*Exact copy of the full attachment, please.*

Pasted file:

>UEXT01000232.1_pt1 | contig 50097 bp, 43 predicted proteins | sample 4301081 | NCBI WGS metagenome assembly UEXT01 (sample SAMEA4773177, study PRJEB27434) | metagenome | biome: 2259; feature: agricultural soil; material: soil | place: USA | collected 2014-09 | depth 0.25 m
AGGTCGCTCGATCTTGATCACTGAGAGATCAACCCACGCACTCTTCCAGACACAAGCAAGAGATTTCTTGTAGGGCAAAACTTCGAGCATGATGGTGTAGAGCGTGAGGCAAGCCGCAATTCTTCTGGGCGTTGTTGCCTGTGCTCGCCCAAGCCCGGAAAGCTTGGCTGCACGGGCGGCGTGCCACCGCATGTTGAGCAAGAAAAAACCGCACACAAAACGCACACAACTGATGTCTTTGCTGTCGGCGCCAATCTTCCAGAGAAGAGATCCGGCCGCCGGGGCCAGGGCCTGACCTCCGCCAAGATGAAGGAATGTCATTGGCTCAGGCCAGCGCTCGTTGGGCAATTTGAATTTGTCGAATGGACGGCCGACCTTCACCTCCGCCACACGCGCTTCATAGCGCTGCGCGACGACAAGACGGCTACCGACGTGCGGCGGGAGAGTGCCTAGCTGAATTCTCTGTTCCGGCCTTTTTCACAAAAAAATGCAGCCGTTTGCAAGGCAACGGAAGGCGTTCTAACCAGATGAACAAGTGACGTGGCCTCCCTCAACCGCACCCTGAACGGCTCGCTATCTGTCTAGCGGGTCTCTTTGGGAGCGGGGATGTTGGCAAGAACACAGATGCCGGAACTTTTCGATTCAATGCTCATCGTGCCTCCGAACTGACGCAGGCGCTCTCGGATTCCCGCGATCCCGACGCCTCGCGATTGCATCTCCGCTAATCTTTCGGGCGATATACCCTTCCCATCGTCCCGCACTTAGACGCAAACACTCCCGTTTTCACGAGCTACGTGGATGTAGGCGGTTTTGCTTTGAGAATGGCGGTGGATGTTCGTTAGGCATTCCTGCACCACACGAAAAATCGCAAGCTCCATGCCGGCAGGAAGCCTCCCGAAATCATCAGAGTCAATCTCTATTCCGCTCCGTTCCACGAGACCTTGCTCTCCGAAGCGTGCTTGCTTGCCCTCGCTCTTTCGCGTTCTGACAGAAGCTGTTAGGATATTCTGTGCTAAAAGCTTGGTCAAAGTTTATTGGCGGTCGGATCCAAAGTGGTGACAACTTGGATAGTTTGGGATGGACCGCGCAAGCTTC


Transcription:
>UEXT01000232.1_pt1 | contig 50097 bp, 43 predicted proteins | sample 4301081 | NCBI WGS metagenome assembly UEXT01 (sample SAMEA4773177, study PRJEB27434) | metagenome | biome: 2259; feature: agricultural soil; material: soil | place: USA | collected 2014-09 | depth 0.25 m
AGGTCGCTCGATCTTGATCACTGAGAGATCAACCCACGCACTCTTCCAGACACAAGCAAGAGATTTCTTGTAGGGCAAAACTTCGAGCATGATGGTGTAGAGCGTGAGGCAAGCCGCAATTCTTCTGGGCGTTGTTGCCTGTGCTCGCCCAAGCCCGGAAAGCTTGGCTGCACGGGCGGCGTGCCACCGCATGTTGAGCAAGAAAAAACCGCACACAAAACGCACACAACTGATGTCTTTGCTGTCGGCGCCAATCTTCCAGAGAAGAGATCCGGCCGCCGGGGCCAGGGCCTGACCTCCGCCAAGATGAAGGAATGTCATTGGCTCAGGCCAGCGCTCGTTGGGCAATTTGAATTTGTCGAATGGACGGCCGACCTTCACCTCCGCCACACGCGCTTCATAGCGCTGCGCGACGACAAGACGGCTACCGACGTGCGGCGGGAGAGTGCCTAGCTGAATTCTCTGTTCCGGCCTTTTTCACAAAAAAATGCAGCCGTTTGCAAGGCAACGGAAGGCGTTCTAACCAGATGAACAAGTGACGTGGCCTCCCTCAACCGCACCCTGAACGGCTCGCTATCTGTCTAGCGGGTCTCTTTGGGAGCGGGGATGTTGGCAAGAACACAGATGCCGGAACTTTTCGATTCAATGCTCATCGTGCCTCCGAACTGACGCAGGCGCTCTCGGATTCCCGCGATCCCGACGCCTCGCGATTGCATCTCCGCTAATCTTTCGGGCGATATACCCTTCCCATCGTCCCGCACTTAGACGCAAACACTCCCGTTTTCACGAGCTACGTGGATGTAGGCGGTTTTGCTTTGAGAATGGCGGTGGATGTTCGTTAGGCATTCCTGCACCACACGAAAAATCGCAAGCTCCATGCCGGCAGGAAGCCTCCCGAAATCATCAGAGTCAATCTCTATTCCGCTCCGTTCCACGAGACCTTGCTCTCCGAAGCGTGCTTGCTTGCCCTCGCTCTTTCGCGTTCTGACAGAAGCTGTTAGGATATTCTGTGCTAAAAGCTTGGTCAAAGTTTATTGGCGGTCGGATCCAAAGTGGTGACAACTTGGATAGTTTGGGATGGACCGCGCAAGCTTC